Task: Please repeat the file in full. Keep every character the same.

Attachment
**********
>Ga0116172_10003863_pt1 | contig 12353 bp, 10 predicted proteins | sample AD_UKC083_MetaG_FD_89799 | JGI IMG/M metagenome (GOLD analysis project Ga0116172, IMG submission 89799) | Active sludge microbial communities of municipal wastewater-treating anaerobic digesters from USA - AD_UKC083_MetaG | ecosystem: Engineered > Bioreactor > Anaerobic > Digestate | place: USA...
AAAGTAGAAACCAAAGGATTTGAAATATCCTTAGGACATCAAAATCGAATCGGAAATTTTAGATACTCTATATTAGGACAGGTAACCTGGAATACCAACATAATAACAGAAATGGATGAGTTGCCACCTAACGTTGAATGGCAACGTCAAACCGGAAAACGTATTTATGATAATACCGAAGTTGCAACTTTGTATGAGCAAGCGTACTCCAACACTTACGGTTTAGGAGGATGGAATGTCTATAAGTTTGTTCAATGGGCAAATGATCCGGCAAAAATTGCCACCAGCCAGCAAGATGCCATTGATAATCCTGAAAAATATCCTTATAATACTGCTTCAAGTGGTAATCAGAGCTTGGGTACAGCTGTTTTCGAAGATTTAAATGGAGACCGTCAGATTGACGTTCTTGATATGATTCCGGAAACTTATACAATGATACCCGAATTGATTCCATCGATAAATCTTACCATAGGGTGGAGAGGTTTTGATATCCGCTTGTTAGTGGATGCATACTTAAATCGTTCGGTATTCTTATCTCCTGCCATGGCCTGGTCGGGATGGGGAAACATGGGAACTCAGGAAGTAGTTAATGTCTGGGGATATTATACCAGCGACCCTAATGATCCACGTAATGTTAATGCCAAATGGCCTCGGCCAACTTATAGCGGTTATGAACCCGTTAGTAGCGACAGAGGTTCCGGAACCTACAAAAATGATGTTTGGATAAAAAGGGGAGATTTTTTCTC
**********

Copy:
>Ga0116172_10003863_pt1 | contig 12353 bp, 10 predicted proteins | sample AD_UKC083_MetaG_FD_89799 | JGI IMG/M metagenome (GOLD analysis project Ga0116172, IMG submission 89799) | Active sludge microbial communities of municipal wastewater-treating anaerobic digesters from USA - AD_UKC083_MetaG | ecosystem: Engineered > Bioreactor > Anaerobic > Digestate | place: USA...
AAAGTAGAAACCAAAGGATTTGAAATATCCTTAGGACATCAAAATCGAATCGGAAATTTTAGATACTCTATATTAGGACAGGTAACCTGGAATACCAACATAATAACAGAAATGGATGAGTTGCCACCTAACGTTGAATGGCAACGTCAAACCGGAAAACGTATTTATGATAATACCGAAGTTGCAACTTTGTATGAGCAAGCGTACTCCAACACTTACGGTTTAGGAGGATGGAATGTCTATAAGTTTGTTCAATGGGCAAATGATCCGGCAAAAATTGCCACCAGCCAGCAAGATGCCATTGATAATCCTGAAAAATATCCTTATAATACTGCTTCAAGTGGTAATCAGAGCTTGGGTACAGCTGTTTTCGAAGATTTAAATGGAGACCGTCAGATTGACGTTCTTGATATGATTCCGGAAACTTATACAATGATACCCGAATTGATTCCATCGATAAATCTTACCATAGGGTGGAGAGGTTTTGATATCCGCTTGTTAGTGGATGCATACTTAAATCGTTCGGTATTCTTATCTCCTGCCATGGCCTGGTCGGGATGGGGAAACATGGGAACTCAGGAAGTAGTTAATGTCTGGGGATATTATACCAGCGACCCTAATGATCCACGTAATGTTAATGCCAAATGGCCTCGGCCAACTTATAGCGGTTATGAACCCGTTAGTAGCGACAGAGGTTCCGGAACCTACAAAAATGATGTTTGGATAAAAAGGGGAGATTTTTTCTC